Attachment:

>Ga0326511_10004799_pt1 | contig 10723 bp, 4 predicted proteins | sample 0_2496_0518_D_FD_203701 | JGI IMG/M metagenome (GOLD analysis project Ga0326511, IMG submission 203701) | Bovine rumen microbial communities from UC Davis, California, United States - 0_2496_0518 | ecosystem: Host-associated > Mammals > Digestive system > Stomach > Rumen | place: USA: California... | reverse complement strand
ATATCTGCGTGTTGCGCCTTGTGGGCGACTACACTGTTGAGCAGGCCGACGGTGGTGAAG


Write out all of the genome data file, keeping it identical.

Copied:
>Ga0326511_10004799_pt1 | contig 10723 bp, 4 predicted proteins | sample 0_2496_0518_D_FD_203701 | JGI IMG/M metagenome (GOLD analysis project Ga0326511, IMG submission 203701) | Bovine rumen microbial communities from UC Davis, California, United States - 0_2496_0518 | ecosystem: Host-associated > Mammals > Digestive system > Stomach > Rumen | place: USA: California... | reverse complement strand
ATATCTGCGTGTTGCGCCTTGTGGGCGACTACACTGTTGAGCAGGCCGACGGTGGTGAAG